City forms a new Fire Corps Program; volunteers no longer respond from Finn Hill Fire Station #24
Kirkland’s Fire Reserve Program, administered through the Fire Department, has long been supported by two dozen dedicated volunteers who have provided emergency medical aid support and non-emergency support at fire scenes. Reserves responded from the Finn Hill Fire Station (#24) in tandem with the professional firefighters. Beginning January 1, 2012, the valuable role of reserves supporting the community is going to be changing through the creation of a Fire Corps Program. With their changing role, reserves will no longer be housed at the Hill Fire Station which will house back up equipment. The Fire Corps volunteers will assist with community education about fire and injury prevention and emergency preparedness. They will also be trained to assist the community during a disaster. Fire Corps is a program indentified under the guidelines of the Federal Emergency Management Agency (FEMA) Citizen Corps program. To learn more about joining the Kirkland Fire Corps program, contact Captain Bill Hoover, Kirkland Fire Department, at 425-587-3727 or email@example.com.
The future use of Fire Station 24 has not been determined at this time. Citizens who typically visit the station for blood pressure checks can receive them at the Holmes Point Fire Station #25, located at 12033 76th Place NE.
As part of the Fire Department’s continued efforts to improve service to the community, the City recently initiated a process to conduct site identification and evaluation for a new fire station in Finn Hill. Station 24 will be considered in that study. To keep the community informed and to gather public input on the new fire station location, a series of workshops will be held. The first workshop is scheduled for Wednesday, January 18 at 7 p.m., Finn Hill Junior High School, 8040 NE 132nd Street, Kirkland. For more information about the proposed new fire station, visit www.kirklandwa.gov/finnhillstation.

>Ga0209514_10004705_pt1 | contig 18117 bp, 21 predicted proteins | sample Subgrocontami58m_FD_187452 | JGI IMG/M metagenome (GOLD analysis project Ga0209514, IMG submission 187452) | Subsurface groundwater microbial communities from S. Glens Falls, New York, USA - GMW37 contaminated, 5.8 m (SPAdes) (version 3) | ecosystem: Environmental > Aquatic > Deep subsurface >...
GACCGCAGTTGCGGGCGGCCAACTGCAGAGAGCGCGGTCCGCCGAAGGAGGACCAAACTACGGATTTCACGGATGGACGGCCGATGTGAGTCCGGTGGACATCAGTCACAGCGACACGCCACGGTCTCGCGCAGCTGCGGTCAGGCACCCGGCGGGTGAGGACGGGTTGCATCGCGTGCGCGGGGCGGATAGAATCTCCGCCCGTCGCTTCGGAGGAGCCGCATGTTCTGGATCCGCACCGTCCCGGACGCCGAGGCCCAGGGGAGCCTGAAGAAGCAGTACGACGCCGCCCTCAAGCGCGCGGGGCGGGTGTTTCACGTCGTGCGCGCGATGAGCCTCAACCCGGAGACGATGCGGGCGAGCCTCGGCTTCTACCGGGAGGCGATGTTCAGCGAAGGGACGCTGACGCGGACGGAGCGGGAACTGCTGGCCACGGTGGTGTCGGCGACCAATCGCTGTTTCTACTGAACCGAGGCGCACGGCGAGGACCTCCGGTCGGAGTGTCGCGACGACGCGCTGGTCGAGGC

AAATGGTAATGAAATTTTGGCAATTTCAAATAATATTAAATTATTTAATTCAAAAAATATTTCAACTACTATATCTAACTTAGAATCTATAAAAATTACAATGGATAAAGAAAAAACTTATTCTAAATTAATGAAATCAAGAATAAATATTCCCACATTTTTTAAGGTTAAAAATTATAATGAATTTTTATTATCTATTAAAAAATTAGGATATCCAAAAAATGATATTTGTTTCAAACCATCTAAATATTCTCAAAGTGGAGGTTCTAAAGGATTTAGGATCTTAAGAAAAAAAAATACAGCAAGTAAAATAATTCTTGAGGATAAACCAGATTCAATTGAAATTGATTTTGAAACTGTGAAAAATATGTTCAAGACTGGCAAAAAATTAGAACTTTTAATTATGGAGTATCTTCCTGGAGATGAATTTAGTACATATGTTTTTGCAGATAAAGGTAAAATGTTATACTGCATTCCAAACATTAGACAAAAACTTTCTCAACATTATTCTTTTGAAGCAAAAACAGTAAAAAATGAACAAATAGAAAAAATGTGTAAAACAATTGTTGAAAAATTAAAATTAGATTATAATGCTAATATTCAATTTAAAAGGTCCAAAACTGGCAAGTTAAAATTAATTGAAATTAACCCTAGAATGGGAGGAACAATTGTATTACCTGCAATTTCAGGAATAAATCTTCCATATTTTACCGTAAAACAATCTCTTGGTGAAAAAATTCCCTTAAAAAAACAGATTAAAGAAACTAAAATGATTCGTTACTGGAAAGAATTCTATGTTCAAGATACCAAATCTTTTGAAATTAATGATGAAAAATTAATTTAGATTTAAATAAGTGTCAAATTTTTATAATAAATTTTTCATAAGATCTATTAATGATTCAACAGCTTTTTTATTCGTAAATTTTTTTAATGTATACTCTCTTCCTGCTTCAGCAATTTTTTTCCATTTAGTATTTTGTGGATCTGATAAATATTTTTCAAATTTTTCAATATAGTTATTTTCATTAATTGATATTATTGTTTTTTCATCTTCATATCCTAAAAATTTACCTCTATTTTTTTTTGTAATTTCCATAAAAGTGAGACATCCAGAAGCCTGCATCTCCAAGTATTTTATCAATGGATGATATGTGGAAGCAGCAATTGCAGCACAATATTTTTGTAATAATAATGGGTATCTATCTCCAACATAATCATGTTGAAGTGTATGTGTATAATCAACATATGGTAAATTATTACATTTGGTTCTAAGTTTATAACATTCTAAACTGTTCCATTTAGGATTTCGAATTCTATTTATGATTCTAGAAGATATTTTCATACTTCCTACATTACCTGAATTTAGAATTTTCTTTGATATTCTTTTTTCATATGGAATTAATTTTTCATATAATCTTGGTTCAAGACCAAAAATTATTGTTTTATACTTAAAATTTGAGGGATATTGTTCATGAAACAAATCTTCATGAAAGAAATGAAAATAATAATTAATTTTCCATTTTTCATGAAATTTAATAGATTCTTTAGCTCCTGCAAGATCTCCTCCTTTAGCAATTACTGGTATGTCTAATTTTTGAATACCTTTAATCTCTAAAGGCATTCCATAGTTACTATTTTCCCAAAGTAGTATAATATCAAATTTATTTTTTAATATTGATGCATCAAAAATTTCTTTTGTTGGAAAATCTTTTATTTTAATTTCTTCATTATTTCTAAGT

Since being stationed at the Finn Hill Fire Station, reserves responded to an average of 150 calls each year. They have staffed the station in the evening only and responded with professional firefighters on medical calls and to support fire incidents. With the change in the volunteer program and the formation of the Fire Corps, reserves will no longer be deployed from the fire station. Although reserves currently do not and will not provide fire suppression or rescue services, volunteers will still provide non-emergency support at fire incidents. Reserves that join the Fire Corps program will also be able to keep their Emergency Medical Technician (EMT) certification.
Under the Fire Corps structure, volunteers will have the opportunity to become involved in a wider range of activities. They will be able to become Community Emergency Response Team (CERT) members and instructors, can be involved in community prevention and preparedness programs, become disaster response team ready, or volunteer to be a photographer at department training events and fire incidents. The program will work with the City’s Office of Emergency Management.
For more about the Fire Corps program, contact Deputy Chief Helen Ahrens-Byington at firstname.lastname@example.org or 425-587-3603.